Prepare your evergreens now before winter weather takes its toll on your boxwood, arborvitae and rhododendrons. Winter wind, sun, frozen soil, snow and ice can wreak havoc on our plants, especially evergreens.
Water plants, especially evergreens and new plantings, thoroughly before the ground freezes. Evergreens continue to lose moisture throughout the winter even when the soil is frozen or dry.
Apply a layer of mulch to the soil under and around trees and shrubs or freshen existing mulch. A two- to three-inch layer of woodchips or shredded bark insulates roots from temperature extremes, conserves moisture, suppresses weeds during the growing season and improves the soil as it breaks down in the future. Keep mulch several inches away from the trunk of trees and stems of shrubs.
Shelter evergreens from winter winds and sun that increase moisture lost through evergreen needles and leaves. Broadleaf evergreens like rhododendrons and boxwoods are most susceptible and benefit from shelter when planted in exposed locations.
Create an attractive winter shelter with one of the commercially available winterizing products or build your own. Use a bit of decorative fencing or recycle a locally grown Christmas tree to cast a bit of shade and block the wind. Christmas tree windbreaks also add greenery to the winter landscape and shelter for visiting birds.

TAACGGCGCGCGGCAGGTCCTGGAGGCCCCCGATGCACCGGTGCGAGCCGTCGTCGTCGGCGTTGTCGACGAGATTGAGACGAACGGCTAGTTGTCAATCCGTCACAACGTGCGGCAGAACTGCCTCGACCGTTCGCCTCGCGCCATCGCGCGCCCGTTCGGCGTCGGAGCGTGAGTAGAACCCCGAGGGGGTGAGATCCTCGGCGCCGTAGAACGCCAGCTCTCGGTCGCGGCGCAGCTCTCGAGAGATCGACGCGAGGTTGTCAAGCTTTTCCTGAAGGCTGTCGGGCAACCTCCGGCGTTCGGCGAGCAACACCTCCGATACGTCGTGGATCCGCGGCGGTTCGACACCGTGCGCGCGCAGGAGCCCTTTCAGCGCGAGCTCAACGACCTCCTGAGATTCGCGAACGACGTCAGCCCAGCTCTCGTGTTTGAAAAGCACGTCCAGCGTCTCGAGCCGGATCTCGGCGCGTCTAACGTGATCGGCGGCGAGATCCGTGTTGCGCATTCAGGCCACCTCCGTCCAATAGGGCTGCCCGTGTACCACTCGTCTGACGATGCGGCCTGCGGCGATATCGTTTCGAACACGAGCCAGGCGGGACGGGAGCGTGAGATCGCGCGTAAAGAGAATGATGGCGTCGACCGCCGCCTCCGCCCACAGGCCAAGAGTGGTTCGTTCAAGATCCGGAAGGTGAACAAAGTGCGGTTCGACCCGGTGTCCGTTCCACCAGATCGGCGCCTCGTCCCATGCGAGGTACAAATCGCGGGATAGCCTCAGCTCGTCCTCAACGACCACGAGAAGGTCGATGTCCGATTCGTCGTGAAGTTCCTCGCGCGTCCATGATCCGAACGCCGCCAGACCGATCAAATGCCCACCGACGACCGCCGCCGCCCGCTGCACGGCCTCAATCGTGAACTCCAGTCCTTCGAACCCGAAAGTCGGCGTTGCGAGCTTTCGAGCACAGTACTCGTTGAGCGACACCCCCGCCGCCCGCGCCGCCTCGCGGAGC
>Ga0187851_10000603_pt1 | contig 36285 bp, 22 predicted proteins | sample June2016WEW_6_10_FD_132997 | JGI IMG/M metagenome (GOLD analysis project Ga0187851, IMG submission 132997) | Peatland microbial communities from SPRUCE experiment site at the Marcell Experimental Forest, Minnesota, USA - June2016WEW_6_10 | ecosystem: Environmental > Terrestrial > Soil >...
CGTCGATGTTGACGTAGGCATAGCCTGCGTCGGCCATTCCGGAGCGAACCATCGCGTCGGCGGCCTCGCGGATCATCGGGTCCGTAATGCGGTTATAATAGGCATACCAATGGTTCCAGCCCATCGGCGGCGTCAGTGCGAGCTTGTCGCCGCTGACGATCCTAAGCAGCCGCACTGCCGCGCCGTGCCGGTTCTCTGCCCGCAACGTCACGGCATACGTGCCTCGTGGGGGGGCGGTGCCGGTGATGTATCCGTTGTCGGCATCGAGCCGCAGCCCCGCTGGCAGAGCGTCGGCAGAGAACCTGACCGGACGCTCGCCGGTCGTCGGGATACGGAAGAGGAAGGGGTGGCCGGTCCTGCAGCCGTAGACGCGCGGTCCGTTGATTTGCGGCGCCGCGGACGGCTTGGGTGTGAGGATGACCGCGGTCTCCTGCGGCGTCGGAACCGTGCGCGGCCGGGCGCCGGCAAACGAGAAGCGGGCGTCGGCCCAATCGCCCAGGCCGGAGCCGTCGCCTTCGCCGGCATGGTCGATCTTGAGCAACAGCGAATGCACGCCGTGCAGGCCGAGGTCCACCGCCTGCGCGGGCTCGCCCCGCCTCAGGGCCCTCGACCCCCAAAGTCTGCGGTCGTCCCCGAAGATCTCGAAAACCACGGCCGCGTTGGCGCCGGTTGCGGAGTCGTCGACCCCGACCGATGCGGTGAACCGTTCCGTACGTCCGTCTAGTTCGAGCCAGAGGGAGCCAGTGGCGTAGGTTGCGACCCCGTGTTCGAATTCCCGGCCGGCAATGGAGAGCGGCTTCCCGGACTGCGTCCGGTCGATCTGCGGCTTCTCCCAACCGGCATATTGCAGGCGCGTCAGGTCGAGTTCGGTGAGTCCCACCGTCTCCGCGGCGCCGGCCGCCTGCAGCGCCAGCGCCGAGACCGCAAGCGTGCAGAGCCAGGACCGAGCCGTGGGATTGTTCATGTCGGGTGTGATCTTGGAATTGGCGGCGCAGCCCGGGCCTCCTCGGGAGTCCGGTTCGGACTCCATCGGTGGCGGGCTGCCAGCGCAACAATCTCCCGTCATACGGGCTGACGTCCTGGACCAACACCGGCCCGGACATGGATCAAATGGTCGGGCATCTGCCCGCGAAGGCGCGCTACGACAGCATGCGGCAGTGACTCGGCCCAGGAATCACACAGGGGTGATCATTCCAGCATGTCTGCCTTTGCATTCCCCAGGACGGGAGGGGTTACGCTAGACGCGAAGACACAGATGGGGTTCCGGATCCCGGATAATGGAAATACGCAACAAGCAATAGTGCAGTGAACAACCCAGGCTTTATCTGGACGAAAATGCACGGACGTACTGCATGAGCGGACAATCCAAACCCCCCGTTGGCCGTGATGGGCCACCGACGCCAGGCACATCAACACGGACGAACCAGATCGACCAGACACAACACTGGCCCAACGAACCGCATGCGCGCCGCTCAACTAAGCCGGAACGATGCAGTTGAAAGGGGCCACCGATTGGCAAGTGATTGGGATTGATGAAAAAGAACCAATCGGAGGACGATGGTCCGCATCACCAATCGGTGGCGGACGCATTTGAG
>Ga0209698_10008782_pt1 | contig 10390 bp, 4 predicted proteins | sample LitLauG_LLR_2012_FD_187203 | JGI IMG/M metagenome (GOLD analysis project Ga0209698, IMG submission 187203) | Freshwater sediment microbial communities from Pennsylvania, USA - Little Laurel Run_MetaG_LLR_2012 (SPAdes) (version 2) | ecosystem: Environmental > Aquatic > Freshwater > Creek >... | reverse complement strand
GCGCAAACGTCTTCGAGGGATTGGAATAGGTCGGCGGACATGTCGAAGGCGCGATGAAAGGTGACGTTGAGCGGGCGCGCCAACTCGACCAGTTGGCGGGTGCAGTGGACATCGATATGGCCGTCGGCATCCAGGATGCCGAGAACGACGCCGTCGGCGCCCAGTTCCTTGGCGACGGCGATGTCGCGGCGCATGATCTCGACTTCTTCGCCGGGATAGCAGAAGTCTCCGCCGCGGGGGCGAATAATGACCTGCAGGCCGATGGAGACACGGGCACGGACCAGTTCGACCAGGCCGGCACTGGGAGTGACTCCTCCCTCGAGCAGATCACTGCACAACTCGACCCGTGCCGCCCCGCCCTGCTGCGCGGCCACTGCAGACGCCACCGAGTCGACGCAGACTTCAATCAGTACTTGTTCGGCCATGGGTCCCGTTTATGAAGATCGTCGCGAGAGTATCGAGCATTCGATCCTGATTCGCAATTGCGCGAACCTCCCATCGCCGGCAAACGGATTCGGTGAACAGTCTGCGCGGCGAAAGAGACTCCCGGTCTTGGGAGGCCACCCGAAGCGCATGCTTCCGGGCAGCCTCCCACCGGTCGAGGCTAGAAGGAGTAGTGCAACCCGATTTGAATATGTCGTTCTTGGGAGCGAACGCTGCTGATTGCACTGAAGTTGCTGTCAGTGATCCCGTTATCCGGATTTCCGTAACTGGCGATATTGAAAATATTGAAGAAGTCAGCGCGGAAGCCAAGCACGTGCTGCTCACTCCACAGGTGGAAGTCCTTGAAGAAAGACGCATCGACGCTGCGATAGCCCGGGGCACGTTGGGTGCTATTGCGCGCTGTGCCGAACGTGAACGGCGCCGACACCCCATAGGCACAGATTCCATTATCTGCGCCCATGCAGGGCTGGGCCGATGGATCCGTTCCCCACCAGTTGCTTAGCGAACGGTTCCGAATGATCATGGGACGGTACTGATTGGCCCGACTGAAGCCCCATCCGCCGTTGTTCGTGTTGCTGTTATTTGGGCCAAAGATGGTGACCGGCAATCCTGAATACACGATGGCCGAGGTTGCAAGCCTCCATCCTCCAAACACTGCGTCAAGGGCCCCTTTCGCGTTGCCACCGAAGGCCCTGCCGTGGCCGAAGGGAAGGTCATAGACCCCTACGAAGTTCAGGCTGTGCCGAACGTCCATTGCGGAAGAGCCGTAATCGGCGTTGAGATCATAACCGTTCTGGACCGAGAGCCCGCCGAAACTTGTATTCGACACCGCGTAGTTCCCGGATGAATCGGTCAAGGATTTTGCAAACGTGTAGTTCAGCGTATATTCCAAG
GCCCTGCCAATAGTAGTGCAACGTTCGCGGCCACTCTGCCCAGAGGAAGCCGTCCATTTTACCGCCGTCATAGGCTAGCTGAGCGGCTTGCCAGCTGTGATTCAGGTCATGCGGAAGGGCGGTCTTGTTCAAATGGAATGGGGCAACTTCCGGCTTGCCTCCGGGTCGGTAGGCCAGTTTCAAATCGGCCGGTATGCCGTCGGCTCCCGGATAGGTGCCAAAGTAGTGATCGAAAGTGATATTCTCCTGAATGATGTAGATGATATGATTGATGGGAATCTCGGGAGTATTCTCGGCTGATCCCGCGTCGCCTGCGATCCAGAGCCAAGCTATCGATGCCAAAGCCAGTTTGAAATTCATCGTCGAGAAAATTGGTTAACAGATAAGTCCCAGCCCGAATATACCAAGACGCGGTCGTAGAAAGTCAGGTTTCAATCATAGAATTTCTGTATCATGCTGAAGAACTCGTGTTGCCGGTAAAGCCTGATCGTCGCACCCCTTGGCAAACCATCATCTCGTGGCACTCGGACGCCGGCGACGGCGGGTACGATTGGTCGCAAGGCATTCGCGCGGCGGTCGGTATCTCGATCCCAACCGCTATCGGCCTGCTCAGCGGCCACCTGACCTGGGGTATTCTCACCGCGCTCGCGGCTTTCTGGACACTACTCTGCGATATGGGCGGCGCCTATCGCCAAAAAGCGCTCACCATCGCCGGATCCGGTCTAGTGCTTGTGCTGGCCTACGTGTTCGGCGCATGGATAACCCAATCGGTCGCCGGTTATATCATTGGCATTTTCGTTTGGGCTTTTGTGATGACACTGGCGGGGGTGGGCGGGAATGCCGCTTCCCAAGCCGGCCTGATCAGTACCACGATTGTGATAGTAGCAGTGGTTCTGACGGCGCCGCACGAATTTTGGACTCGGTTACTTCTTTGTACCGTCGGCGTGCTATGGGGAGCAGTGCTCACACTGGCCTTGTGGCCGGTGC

Loosely tie together stems of upright arborvitae, junipers and yew hedges subject to heavy snow and ice loads. As the snow and ice pile on, it can cause these plants to split. The shrubs often recover in spring, but years of repeated damage can eventually disfigure these plants.
Use strips of cotton to loosely tie the multiple stems together so the snow rolls off the plant. Or wrap the whole shrub or hedge in bird netting. The netting blends in with the foliage so the plants are secure and still add beauty to the winter landscape. The netting also helps discourage hungry wildlife.
Install fencing, apply repellents or enlist scare tactics to reduce the risk of damage from hungry animals. Applying wildlife protection before critters start feeding increases your chance of success. Monitor plantings for damage, adjust as needed and consider using a combination of animal protections.
Delay major pruning until the worst of winter weather has passed. The inner needles and leaves of evergreens have been sheltered by the outer layer of growth. Removing the outermost growth in fall exposes the tender inner growth to the harsh weather, increasing the risk of winter damage. It’s better to wait until early spring to shape, if needed, while correcting any winter damage.
A few hours spent preparing evergreens for winter now can save you hours repairing damage next spring and money spent on replacement plants.
Melinda Myers has written more than 20 gardening books, including Small Space Gardening. She hosts The Great Courses How to Grow Anything DVD series and the nationally syndicated Melinda’s Garden Moment TV and radio segments. Myers’ website, www.MelindaMyers.com, features gardening videos, podcasts, audio tips and monthly gardening checklists.